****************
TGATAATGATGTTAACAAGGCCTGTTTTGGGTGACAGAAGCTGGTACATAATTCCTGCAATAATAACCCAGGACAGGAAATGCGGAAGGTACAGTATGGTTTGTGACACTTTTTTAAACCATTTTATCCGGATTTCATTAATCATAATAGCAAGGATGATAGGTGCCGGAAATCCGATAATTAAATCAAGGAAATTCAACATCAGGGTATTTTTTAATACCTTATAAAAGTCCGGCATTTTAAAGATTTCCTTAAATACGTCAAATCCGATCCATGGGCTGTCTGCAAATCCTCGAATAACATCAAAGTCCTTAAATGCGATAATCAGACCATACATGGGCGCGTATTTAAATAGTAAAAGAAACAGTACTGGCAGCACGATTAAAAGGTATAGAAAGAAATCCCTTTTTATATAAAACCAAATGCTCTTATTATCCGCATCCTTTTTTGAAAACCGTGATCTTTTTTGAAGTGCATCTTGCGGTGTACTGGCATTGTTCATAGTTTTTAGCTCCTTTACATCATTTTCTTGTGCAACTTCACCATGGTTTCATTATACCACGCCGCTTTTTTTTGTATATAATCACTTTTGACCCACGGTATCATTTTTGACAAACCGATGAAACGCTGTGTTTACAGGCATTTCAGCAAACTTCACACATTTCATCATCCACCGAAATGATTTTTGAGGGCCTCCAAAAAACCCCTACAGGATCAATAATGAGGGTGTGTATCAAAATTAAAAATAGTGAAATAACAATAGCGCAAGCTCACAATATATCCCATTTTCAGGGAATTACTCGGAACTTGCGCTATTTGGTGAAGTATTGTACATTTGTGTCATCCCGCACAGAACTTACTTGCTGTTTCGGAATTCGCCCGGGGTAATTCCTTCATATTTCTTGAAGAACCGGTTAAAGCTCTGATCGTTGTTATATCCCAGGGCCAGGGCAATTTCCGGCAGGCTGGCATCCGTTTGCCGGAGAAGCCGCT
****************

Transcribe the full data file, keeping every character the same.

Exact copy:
TGATAATGATGTTAACAAGGCCTGTTTTGGGTGACAGAAGCTGGTACATAATTCCTGCAATAATAACCCAGGACAGGAAATGCGGAAGGTACAGTATGGTTTGTGACACTTTTTTAAACCATTTTATCCGGATTTCATTAATCATAATAGCAAGGATGATAGGTGCCGGAAATCCGATAATTAAATCAAGGAAATTCAACATCAGGGTATTTTTTAATACCTTATAAAAGTCCGGCATTTTAAAGATTTCCTTAAATACGTCAAATCCGATCCATGGGCTGTCTGCAAATCCTCGAATAACATCAAAGTCCTTAAATGCGATAATCAGACCATACATGGGCGCGTATTTAAATAGTAAAAGAAACAGTACTGGCAGCACGATTAAAAGGTATAGAAAGAAATCCCTTTTTATATAAAACCAAATGCTCTTATTATCCGCATCCTTTTTTGAAAACCGTGATCTTTTTTGAAGTGCATCTTGCGGTGTACTGGCATTGTTCATAGTTTTTAGCTCCTTTACATCATTTTCTTGTGCAACTTCACCATGGTTTCATTATACCACGCCGCTTTTTTTTGTATATAATCACTTTTGACCCACGGTATCATTTTTGACAAACCGATGAAACGCTGTGTTTACAGGCATTTCAGCAAACTTCACACATTTCATCATCCACCGAAATGATTTTTGAGGGCCTCCAAAAAACCCCTACAGGATCAATAATGAGGGTGTGTATCAAAATTAAAAATAGTGAAATAACAATAGCGCAAGCTCACAATATATCCCATTTTCAGGGAATTACTCGGAACTTGCGCTATTTGGTGAAGTATTGTACATTTGTGTCATCCCGCACAGAACTTACTTGCTGTTTCGGAATTCGCCCGGGGTAATTCCTTCATATTTCTTGAAGAACCGGTTAAAGCTCTGATCGTTGTTATATCCCAGGGCCAGGGCAATTTCCGGCAGGCTGGCATCCGTTTGCCGGAGAAGCCGCT